The typical house of Ancient Rome made use of an interior courtyard that would allow for the entrance of fresh air and light and the exit of smoke and funk. The courtyard is surrounded by thick walled living quarters that are unfriendly to the street. These rooms had very small windows if any. They opened inwards toward the courtyard. A donut of protection surrounds an island of connection.

Gothic Glass.

Translucent Glass:

In the Gothic Cathedral one finds a desire for the buildings to have more light, to look more lightweight, but also to remain sealed in upon themselves. Just like in Egyptian Temples, the front of a typical Gothic Cathedral is bold and has terrifying proportions. The inside however utilizes much more glass than has ever been seen before. The glass, is not transparent but translucent, and consists of colorfully rendered biblical scenes. Had the large expanses of glass been transparent the connection with nature would be much more pronounced. The murky glass, while letting light in, buffers one from the outside world. So, with Gothic Cathedrals, we see a style that develops the flying buttress to allow for more windows, but keeps the windows from connecting with nature fully. It is a strange Pro/Con duality.

Campidoglio by Michelangelo.


The Renaissance contributes little to the protection/connection duality. The discovery of perspective did find it’s way in some buildings. This perspective manipulation had the potential to aesthetically draw nature within. I’m sure there are better examples of this but the one that comes to my mind is the courtyard of the Campidoglio in Rome by Michelangelo. The two flanking building of the Campidoglio are at angles in such a way as to make the courtyard between them become a trapezoidal shape. This manipulated courtyard when seen from the steps of the central buildings can trick the eye and make one believe the courtyard is larger than it is. It can also be used to lure the horizon toward it. This embrace could create a closer connection with nature.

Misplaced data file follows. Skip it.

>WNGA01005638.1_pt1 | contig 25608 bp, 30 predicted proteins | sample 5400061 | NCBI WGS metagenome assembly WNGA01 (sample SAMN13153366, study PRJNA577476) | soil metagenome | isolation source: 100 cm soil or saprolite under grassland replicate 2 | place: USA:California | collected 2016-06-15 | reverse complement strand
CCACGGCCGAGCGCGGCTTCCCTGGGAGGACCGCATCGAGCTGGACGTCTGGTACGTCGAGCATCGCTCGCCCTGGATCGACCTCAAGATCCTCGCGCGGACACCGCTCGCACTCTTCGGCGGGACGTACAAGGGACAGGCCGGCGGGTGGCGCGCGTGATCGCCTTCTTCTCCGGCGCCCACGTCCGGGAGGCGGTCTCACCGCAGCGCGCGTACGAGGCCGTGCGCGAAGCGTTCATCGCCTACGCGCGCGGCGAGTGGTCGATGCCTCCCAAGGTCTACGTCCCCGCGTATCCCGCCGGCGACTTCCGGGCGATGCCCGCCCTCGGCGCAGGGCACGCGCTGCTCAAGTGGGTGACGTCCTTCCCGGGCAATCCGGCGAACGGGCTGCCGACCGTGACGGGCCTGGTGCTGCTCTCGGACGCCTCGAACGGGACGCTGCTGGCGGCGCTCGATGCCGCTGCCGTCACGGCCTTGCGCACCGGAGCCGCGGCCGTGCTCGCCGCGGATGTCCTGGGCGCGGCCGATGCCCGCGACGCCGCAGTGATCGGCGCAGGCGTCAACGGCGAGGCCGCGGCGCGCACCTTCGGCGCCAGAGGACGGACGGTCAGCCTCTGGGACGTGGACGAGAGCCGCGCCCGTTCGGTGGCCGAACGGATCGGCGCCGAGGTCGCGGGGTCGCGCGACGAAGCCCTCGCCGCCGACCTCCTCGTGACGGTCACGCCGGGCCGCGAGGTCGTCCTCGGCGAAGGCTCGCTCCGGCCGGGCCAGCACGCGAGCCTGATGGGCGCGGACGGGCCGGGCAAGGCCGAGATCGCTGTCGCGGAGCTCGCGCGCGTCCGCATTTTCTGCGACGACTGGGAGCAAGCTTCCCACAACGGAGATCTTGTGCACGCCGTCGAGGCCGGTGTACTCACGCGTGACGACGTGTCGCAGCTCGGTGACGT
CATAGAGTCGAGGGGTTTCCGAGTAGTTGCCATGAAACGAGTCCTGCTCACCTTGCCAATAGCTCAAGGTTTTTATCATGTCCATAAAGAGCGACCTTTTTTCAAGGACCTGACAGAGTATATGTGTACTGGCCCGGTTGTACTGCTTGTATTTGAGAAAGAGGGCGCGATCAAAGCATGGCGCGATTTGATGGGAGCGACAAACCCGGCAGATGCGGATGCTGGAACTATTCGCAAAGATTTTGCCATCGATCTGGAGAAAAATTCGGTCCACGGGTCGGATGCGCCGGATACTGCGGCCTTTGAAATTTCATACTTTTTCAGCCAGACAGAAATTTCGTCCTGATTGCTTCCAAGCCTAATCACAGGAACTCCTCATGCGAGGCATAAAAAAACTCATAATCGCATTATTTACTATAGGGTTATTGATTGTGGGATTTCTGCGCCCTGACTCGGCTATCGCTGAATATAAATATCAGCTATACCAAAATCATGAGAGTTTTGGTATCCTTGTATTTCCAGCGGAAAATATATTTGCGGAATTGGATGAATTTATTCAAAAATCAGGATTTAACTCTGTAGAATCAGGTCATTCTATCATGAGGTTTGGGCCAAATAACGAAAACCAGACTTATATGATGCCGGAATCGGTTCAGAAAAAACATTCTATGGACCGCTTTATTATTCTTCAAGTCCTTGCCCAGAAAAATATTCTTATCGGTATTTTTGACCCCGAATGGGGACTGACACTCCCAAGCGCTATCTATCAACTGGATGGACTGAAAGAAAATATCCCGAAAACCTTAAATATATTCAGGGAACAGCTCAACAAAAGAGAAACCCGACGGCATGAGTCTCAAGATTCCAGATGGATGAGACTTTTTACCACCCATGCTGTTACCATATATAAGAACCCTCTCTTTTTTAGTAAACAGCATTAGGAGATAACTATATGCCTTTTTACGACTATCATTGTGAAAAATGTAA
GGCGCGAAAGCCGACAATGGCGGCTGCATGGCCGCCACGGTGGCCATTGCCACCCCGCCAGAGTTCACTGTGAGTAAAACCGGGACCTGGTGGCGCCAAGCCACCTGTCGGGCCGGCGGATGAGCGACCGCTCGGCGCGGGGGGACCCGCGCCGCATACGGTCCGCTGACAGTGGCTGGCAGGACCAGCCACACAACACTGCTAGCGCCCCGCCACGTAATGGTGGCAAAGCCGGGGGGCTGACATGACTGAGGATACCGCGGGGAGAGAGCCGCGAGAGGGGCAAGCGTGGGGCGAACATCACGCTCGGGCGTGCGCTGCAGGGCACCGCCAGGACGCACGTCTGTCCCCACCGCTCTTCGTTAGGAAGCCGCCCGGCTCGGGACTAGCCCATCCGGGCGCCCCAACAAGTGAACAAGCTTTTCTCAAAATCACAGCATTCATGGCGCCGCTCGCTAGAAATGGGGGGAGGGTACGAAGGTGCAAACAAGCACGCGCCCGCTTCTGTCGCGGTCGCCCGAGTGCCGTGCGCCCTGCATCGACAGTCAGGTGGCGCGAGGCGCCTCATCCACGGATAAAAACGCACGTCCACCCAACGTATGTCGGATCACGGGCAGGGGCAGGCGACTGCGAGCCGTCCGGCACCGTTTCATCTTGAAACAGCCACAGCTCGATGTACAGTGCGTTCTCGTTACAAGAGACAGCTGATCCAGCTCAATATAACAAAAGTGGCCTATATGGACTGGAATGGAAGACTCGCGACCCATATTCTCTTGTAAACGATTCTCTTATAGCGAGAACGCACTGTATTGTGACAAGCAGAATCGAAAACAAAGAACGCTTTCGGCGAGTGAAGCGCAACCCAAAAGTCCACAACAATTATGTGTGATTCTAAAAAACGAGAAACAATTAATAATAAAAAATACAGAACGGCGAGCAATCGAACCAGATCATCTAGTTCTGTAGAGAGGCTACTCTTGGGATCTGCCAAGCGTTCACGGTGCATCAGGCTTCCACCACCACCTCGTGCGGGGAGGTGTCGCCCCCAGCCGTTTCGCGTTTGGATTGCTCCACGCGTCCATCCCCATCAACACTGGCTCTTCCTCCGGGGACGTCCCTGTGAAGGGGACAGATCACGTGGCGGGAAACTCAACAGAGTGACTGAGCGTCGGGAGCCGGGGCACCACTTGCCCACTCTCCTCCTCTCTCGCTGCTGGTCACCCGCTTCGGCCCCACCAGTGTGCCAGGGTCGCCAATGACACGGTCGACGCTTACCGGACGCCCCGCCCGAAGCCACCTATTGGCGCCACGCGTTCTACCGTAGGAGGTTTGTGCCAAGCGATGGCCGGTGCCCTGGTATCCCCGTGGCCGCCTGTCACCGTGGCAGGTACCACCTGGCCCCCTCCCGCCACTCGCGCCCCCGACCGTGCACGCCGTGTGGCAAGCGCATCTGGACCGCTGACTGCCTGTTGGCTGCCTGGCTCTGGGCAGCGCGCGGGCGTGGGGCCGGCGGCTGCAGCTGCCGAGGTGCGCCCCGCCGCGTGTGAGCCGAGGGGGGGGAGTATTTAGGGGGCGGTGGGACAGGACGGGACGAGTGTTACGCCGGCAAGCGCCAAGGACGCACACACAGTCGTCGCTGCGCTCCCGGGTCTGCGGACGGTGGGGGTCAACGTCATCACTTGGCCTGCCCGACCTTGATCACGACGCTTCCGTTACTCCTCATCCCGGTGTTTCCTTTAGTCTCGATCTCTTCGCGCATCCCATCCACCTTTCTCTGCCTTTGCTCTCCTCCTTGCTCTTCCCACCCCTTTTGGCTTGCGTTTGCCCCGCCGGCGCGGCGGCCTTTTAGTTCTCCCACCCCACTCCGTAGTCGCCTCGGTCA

Schinkel: Altes Museum Entry

Schinkel Villa

19th Century:

Just before the aesthetics of architecture were influenced by the Industrial Revolution Karl Friedrich Schinkel was perhaps the last major architect to utilize some pro/con techniques. His Altes Museum had a central entry portico that reached inside the building so effectively it created a wonderful interstitial space that bridged the gap between exterior and interior. His villa projects also utilized portico spaces to create an ambiguous transition between inside and out. The “Roman Baths” at the Villa in Chalottenhof has an ivy covered portico that branches off of the main building and wraps around a tailored garden. The device is effective as a protection connection element.

Joseph Paxton: Crystal Palace.